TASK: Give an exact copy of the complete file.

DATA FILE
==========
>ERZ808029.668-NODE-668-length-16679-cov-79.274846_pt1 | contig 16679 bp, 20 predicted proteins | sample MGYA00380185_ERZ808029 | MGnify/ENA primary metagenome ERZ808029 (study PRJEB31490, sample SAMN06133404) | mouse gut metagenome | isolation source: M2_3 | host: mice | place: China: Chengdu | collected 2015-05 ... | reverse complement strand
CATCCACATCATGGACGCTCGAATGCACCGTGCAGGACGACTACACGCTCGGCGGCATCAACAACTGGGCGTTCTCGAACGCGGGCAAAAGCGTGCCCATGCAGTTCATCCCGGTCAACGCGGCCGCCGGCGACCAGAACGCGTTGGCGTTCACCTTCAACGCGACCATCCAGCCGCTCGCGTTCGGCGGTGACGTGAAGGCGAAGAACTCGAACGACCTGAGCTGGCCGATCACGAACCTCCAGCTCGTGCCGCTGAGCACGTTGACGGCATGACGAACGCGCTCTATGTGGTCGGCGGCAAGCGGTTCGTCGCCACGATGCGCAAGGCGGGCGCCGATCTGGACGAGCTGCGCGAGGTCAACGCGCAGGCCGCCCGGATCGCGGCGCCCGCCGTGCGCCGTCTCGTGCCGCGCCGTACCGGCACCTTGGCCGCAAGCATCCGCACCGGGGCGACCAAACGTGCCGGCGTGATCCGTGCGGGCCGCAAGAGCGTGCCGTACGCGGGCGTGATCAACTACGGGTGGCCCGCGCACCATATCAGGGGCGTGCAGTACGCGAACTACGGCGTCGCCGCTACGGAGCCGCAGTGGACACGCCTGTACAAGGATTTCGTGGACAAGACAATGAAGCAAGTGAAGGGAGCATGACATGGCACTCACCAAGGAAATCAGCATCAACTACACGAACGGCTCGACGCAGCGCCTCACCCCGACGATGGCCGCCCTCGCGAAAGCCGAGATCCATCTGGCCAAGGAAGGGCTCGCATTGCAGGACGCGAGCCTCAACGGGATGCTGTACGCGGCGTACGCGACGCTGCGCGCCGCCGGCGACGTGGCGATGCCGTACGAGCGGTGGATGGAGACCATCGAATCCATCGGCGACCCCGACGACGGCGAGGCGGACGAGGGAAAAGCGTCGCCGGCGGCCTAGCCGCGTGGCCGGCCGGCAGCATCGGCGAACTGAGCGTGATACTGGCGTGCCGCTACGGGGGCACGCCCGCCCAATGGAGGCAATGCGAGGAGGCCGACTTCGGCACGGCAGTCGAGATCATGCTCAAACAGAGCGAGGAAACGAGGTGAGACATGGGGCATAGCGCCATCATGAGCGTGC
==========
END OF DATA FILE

>ERZ808029.668-NODE-668-length-16679-cov-79.274846_pt1 | contig 16679 bp, 20 predicted proteins | sample MGYA00380185_ERZ808029 | MGnify/ENA primary metagenome ERZ808029 (study PRJEB31490, sample SAMN06133404) | mouse gut metagenome | isolation source: M2_3 | host: mice | place: China: Chengdu | collected 2015-05 ... | reverse complement strand
CATCCACATCATGGACGCTCGAATGCACCGTGCAGGACGACTACACGCTCGGCGGCATCAACAACTGGGCGTTCTCGAACGCGGGCAAAAGCGTGCCCATGCAGTTCATCCCGGTCAACGCGGCCGCCGGCGACCAGAACGCGTTGGCGTTCACCTTCAACGCGACCATCCAGCCGCTCGCGTTCGGCGGTGACGTGAAGGCGAAGAACTCGAACGACCTGAGCTGGCCGATCACGAACCTCCAGCTCGTGCCGCTGAGCACGTTGACGGCATGACGAACGCGCTCTATGTGGTCGGCGGCAAGCGGTTCGTCGCCACGATGCGCAAGGCGGGCGCCGATCTGGACGAGCTGCGCGAGGTCAACGCGCAGGCCGCCCGGATCGCGGCGCCCGCCGTGCGCCGTCTCGTGCCGCGCCGTACCGGCACCTTGGCCGCAAGCATCCGCACCGGGGCGACCAAACGTGCCGGCGTGATCCGTGCGGGCCGCAAGAGCGTGCCGTACGCGGGCGTGATCAACTACGGGTGGCCCGCGCACCATATCAGGGGCGTGCAGTACGCGAACTACGGCGTCGCCGCTACGGAGCCGCAGTGGACACGCCTGTACAAGGATTTCGTGGACAAGACAATGAAGCAAGTGAAGGGAGCATGACATGGCACTCACCAAGGAAATCAGCATCAACTACACGAACGGCTCGACGCAGCGCCTCACCCCGACGATGGCCGCCCTCGCGAAAGCCGAGATCCATCTGGCCAAGGAAGGGCTCGCATTGCAGGACGCGAGCCTCAACGGGATGCTGTACGCGGCGTACGCGACGCTGCGCGCCGCCGGCGACGTGGCGATGCCGTACGAGCGGTGGATGGAGACCATCGAATCCATCGGCGACCCCGACGACGGCGAGGCGGACGAGGGAAAAGCGTCGCCGGCGGCCTAGCCGCGTGGCCGGCCGGCAGCATCGGCGAACTGAGCGTGATACTGGCGTGCCGCTACGGGGGCACGCCCGCCCAATGGAGGCAATGCGAGGAGGCCGACTTCGGCACGGCAGTCGAGATCATGCTCAAACAGAGCGAGGAAACGAGGTGAGACATGGGGCATAGCGCCATCATGAGCGTGC